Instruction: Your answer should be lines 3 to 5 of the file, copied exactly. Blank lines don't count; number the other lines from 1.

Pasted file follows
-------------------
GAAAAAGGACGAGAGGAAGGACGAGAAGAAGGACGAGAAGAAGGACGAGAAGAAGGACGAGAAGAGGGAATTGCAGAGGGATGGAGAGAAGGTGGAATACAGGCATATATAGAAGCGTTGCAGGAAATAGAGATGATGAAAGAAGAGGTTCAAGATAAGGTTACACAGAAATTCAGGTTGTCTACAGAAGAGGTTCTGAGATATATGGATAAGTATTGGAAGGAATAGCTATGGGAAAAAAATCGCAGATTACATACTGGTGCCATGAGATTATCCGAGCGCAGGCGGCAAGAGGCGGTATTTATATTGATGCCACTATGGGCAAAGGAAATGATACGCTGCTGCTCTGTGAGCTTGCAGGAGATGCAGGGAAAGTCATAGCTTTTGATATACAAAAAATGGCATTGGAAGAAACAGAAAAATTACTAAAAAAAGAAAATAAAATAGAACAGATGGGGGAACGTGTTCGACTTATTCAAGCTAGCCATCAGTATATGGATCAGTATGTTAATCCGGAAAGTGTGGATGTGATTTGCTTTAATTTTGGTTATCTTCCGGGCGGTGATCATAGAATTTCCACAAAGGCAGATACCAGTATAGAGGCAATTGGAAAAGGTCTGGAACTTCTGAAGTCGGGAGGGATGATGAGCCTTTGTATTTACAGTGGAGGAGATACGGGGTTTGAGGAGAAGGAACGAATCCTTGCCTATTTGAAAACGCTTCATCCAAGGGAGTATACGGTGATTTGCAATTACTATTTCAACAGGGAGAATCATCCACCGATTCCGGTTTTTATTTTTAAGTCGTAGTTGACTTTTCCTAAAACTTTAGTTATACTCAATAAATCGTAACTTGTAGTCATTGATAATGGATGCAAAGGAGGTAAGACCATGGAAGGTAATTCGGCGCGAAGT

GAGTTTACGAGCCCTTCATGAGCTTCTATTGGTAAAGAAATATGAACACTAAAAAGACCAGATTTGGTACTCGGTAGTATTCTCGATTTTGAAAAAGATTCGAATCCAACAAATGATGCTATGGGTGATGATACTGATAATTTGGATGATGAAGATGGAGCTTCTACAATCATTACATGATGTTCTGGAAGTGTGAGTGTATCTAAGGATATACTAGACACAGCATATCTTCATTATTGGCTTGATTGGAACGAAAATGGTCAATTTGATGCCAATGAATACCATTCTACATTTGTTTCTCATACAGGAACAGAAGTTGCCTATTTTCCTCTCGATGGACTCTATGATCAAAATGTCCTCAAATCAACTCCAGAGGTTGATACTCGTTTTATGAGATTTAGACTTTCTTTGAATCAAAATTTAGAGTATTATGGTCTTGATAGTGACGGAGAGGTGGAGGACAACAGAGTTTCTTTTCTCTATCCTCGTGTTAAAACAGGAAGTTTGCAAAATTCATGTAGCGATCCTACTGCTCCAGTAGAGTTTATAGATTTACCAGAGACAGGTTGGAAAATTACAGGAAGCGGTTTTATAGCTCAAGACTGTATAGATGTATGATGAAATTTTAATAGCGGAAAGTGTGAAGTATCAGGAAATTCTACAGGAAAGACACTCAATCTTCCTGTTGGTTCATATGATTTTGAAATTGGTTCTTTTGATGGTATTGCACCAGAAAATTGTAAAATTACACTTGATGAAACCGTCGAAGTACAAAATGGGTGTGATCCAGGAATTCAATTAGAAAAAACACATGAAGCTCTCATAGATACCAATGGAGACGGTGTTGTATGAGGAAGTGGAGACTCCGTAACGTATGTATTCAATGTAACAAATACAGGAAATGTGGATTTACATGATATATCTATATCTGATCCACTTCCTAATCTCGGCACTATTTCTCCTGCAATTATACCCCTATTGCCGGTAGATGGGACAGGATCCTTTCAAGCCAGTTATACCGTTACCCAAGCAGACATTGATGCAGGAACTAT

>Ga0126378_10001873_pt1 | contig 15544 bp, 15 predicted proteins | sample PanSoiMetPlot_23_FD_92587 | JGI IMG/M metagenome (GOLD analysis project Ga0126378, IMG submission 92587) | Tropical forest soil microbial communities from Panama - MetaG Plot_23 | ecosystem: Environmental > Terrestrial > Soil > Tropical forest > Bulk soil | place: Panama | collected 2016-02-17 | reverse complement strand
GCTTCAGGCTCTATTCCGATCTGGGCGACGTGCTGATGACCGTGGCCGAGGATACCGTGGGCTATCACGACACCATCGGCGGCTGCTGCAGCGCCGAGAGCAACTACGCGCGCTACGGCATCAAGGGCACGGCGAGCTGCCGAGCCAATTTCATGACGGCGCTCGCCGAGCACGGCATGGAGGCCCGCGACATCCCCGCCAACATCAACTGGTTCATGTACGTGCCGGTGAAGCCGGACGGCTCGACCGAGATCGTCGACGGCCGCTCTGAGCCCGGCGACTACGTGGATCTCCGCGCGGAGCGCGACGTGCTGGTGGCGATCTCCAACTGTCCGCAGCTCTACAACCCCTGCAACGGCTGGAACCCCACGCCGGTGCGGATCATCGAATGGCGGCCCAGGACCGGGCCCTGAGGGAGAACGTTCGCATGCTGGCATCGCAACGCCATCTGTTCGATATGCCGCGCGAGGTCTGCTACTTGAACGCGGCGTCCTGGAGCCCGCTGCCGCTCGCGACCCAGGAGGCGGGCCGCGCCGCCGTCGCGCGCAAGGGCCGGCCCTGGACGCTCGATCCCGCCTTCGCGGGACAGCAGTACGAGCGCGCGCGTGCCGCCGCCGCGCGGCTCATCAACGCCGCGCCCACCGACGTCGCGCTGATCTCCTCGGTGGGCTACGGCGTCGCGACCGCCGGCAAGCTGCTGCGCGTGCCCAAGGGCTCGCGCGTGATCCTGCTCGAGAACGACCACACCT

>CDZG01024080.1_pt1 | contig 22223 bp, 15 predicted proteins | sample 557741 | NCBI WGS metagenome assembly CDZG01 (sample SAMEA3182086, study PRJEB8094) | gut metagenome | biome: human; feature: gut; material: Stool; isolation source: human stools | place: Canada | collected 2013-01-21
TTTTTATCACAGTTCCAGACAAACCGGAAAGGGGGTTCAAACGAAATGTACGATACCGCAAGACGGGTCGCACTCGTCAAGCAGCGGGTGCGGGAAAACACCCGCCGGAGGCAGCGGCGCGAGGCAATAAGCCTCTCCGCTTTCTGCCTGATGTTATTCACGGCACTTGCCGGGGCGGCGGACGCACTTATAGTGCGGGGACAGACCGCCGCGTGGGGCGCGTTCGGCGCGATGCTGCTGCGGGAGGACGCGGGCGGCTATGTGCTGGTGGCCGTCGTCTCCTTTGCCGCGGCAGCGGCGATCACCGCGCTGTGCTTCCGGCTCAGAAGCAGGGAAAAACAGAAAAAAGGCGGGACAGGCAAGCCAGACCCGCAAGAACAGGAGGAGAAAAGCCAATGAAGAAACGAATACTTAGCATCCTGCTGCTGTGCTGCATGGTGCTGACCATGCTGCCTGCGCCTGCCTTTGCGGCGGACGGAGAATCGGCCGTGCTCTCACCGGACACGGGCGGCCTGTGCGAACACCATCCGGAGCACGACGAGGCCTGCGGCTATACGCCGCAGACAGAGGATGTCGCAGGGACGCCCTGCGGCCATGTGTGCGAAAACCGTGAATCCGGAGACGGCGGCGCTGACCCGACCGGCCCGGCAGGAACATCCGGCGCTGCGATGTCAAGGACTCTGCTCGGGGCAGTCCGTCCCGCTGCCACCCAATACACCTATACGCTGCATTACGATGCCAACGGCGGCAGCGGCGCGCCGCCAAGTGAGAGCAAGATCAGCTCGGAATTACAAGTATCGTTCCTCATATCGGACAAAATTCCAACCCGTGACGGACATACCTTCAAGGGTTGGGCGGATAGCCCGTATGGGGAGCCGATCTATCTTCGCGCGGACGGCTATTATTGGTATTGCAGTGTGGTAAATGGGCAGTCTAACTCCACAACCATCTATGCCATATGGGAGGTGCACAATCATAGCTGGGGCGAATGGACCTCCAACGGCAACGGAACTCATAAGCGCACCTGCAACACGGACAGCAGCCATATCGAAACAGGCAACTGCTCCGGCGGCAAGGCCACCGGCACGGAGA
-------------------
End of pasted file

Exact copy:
>Ga0126378_10001873_pt1 | contig 15544 bp, 15 predicted proteins | sample PanSoiMetPlot_23_FD_92587 | JGI IMG/M metagenome (GOLD analysis project Ga0126378, IMG submission 92587) | Tropical forest soil microbial communities from Panama - MetaG Plot_23 | ecosystem: Environmental > Terrestrial > Soil > Tropical forest > Bulk soil | place: Panama | collected 2016-02-17 | reverse complement strand
GCTTCAGGCTCTATTCCGATCTGGGCGACGTGCTGATGACCGTGGCCGAGGATACCGTGGGCTATCACGACACCATCGGCGGCTGCTGCAGCGCCGAGAGCAACTACGCGCGCTACGGCATCAAGGGCACGGCGAGCTGCCGAGCCAATTTCATGACGGCGCTCGCCGAGCACGGCATGGAGGCCCGCGACATCCCCGCCAACATCAACTGGTTCATGTACGTGCCGGTGAAGCCGGACGGCTCGACCGAGATCGTCGACGGCCGCTCTGAGCCCGGCGACTACGTGGATCTCCGCGCGGAGCGCGACGTGCTGGTGGCGATCTCCAACTGTCCGCAGCTCTACAACCCCTGCAACGGCTGGAACCCCACGCCGGTGCGGATCATCGAATGGCGGCCCAGGACCGGGCCCTGAGGGAGAACGTTCGCATGCTGGCATCGCAACGCCATCTGTTCGATATGCCGCGCGAGGTCTGCTACTTGAACGCGGCGTCCTGGAGCCCGCTGCCGCTCGCGACCCAGGAGGCGGGCCGCGCCGCCGTCGCGCGCAAGGGCCGGCCCTGGACGCTCGATCCCGCCTTCGCGGGACAGCAGTACGAGCGCGCGCGTGCCGCCGCCGCGCGGCTCATCAACGCCGCGCCCACCGACGTCGCGCTGATCTCCTCGGTGGGCTACGGCGTCGCGACCGCCGGCAAGCTGCTGCGCGTGCCCAAGGGCTCGCGCGTGATCCTGCTCGAGAACGACCACACCT

>CDZG01024080.1_pt1 | contig 22223 bp, 15 predicted proteins | sample 557741 | NCBI WGS metagenome assembly CDZG01 (sample SAMEA3182086, study PRJEB8094) | gut metagenome | biome: human; feature: gut; material: Stool; isolation source: human stools | place: Canada | collected 2013-01-21